2017 - 2018 LEGISLATURE
ASSEMBLY SUBSTITUTE AMENDMENT 1,
TO ASSEMBLY BILL 433
February 12, 2018 - Offered by Representative Vorpagel.
1An Act to renumber and amend
125.09 (1); to amend
125.09 (1) (title), 125.51 2
(3) (b) and 125.68 (4) (c) 3m.; and to create
125.09 (1) (b) of the statutes; 3relating to: closing hours for retail sales by wineries, retail sales of
4intoxicating liquor for consumption off the licensed premises, and consumption
5of alcohol beverages on certain nonpublic property.
Analysis by the Legislative Reference Bureau
This substitute amendment makes changes relating to the hours in which
wineries can make retail sales of wine, allows certain liquor retailers to sell distilled
spirits, in any quantity, for off-premises consumption in municipalities that allow
such off-premises sales, and generally prohibits a person who owns or is in charge
of nonpublic property that is not licensed to sell alcohol beverages from allowing
alcohol beverages to be consumed on the property if the person is paid for use of the
property for an event.
Under current law, with limited exceptions, no person may sell alcohol
beverages at retail unless the person possesses a license or permit authorizing the
sale. Except when issued to a winery, a “Class B" license, issued by a municipality,
authorizes the retail sale of intoxicating liquor, which includes wine and distilled
spirits, for consumption on the licensed premises and also authorizes the retail sale,
in any quantity, of wine in the original package or container for consumption off the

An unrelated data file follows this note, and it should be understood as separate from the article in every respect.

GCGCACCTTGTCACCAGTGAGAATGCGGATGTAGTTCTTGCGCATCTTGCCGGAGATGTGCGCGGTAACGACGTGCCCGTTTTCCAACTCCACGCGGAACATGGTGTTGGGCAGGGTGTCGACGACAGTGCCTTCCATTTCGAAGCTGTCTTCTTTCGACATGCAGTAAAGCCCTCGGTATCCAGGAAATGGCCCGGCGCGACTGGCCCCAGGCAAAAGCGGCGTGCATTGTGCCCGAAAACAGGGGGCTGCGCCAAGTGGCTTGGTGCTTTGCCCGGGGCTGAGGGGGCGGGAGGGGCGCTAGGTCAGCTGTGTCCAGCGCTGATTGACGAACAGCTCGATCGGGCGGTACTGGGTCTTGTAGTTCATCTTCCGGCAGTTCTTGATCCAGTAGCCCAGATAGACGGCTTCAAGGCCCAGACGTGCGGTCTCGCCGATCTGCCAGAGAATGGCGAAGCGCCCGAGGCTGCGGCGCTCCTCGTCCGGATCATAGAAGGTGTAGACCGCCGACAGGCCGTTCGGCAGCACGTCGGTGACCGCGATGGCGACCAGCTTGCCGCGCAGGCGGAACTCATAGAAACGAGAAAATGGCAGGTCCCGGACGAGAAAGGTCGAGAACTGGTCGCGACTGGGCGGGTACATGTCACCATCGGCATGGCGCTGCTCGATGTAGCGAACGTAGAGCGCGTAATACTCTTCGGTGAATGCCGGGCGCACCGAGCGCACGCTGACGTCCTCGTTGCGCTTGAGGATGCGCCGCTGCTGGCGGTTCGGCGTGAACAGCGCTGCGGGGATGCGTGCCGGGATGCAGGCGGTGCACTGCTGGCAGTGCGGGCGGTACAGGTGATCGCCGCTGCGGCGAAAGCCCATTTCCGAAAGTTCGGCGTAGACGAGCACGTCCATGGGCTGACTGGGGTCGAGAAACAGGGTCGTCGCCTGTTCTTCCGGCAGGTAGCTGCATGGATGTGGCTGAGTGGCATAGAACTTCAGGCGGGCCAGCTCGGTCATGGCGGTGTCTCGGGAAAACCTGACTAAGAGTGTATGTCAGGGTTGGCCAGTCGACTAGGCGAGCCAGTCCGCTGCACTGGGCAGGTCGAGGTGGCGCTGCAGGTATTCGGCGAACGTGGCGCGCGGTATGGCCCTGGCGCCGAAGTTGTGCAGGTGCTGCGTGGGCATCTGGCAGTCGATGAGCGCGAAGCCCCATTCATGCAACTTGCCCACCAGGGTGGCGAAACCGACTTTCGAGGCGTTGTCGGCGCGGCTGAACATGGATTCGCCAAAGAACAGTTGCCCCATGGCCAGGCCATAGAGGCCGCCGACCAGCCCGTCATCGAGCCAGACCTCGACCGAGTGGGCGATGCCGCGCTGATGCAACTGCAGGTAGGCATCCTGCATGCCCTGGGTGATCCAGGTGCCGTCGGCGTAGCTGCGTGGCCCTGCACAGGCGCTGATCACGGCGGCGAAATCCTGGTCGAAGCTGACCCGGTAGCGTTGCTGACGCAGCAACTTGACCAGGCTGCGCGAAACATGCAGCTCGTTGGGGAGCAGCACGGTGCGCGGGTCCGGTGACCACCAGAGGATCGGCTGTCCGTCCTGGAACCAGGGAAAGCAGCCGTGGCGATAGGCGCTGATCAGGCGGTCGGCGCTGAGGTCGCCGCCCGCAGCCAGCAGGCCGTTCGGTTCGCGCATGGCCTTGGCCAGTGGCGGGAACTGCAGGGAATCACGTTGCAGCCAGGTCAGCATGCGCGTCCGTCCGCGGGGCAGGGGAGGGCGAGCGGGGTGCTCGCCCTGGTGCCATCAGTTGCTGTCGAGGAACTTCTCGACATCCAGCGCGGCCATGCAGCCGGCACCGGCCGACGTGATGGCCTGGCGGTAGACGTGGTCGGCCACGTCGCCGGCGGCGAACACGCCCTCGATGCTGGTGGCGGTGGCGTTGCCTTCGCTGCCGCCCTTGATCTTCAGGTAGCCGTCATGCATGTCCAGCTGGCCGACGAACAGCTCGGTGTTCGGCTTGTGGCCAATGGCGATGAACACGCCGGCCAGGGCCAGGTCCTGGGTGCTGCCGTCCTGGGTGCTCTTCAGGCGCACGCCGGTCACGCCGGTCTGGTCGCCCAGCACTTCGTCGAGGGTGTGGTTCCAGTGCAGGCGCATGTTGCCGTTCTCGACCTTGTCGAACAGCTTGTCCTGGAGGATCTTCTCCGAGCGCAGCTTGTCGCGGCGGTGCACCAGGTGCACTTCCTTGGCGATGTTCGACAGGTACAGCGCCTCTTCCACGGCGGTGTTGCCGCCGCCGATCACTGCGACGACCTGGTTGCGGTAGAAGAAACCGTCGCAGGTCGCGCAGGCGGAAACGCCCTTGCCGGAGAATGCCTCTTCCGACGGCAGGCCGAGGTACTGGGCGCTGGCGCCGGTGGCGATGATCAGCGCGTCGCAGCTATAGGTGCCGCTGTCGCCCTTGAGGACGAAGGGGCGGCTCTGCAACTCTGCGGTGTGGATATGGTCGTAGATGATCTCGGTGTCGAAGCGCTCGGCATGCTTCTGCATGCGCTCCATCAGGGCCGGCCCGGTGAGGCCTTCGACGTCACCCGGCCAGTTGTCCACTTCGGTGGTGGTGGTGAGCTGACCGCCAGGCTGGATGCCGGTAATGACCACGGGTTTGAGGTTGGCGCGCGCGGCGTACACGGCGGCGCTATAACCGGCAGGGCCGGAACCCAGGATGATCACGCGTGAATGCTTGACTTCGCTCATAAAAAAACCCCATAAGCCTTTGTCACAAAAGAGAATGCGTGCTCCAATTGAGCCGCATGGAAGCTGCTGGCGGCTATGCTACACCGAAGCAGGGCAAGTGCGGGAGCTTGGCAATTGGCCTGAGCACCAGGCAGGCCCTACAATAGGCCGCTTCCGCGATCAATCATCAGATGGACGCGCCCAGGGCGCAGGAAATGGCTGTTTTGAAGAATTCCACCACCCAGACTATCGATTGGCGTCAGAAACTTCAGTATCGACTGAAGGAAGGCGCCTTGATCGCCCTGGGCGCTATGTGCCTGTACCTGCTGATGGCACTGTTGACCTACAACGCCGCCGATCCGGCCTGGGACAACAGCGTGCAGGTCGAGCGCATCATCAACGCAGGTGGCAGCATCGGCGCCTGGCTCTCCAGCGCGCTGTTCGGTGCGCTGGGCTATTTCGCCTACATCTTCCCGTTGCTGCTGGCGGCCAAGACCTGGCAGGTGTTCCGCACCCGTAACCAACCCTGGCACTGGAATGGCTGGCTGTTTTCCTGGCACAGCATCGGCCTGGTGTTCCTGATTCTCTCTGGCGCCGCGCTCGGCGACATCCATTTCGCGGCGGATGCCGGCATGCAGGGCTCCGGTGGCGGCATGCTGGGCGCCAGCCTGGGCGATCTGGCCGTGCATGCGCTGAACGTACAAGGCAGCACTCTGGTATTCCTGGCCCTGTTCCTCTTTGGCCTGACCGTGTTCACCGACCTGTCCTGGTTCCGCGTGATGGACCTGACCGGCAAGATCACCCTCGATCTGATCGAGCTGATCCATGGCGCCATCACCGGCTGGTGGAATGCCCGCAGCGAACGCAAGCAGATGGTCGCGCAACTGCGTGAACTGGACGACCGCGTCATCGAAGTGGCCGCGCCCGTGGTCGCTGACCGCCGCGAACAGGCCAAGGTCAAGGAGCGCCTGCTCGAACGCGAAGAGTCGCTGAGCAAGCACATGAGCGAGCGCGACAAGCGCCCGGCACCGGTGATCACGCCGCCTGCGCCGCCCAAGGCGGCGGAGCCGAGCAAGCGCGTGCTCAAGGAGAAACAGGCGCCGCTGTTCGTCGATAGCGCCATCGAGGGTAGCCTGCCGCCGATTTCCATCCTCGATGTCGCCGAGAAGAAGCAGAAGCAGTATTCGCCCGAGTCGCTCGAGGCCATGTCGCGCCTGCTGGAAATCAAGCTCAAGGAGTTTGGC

licensed premises. In addition, a municipality may, by ordinance, authorize “Class
B” licensees to sell, in quantities not exceeding four liters at any one time, distilled
spirits in the original package or container for consumption off the licensed premises.
Current law allows a winery to hold a retail “Class B" license, which authorizes
the retail sale of wine only. The wine may be sold by the glass or in an open container
for on-premises consumption or in the original package or container for off-premises
consumption. A winery operating under a retail “Class B" license may not remain
open for retail sales of wine between the hours of 9 p.m. and 8 a.m.
This substitute amendment changes the closing hour for wineries operating
under a retail “Class B" license from 9 p.m. to midnight, but allows municipalities
to establish, by ordinance, more restrictive closing hours for these wineries. For
“Class B” licensees other than wineries, the substitute amendment also eliminates
the four-liter limit for distilled spirits sales for off-premises consumption in
municipalities that, by ordinance, allow such off-premises sales.
Under current law, an owner or other person in charge of a public place may not
permit the consumption of alcohol beverages at that place unless a retail alcohol
beverage license has been issued for the place. There are various exceptions to this
prohibition, including for county parks, athletic fields and stadiums, and churches.
Under this substitute amendment, no owner or person in charge of property
that is not a public place and who receives payment for temporary use of the property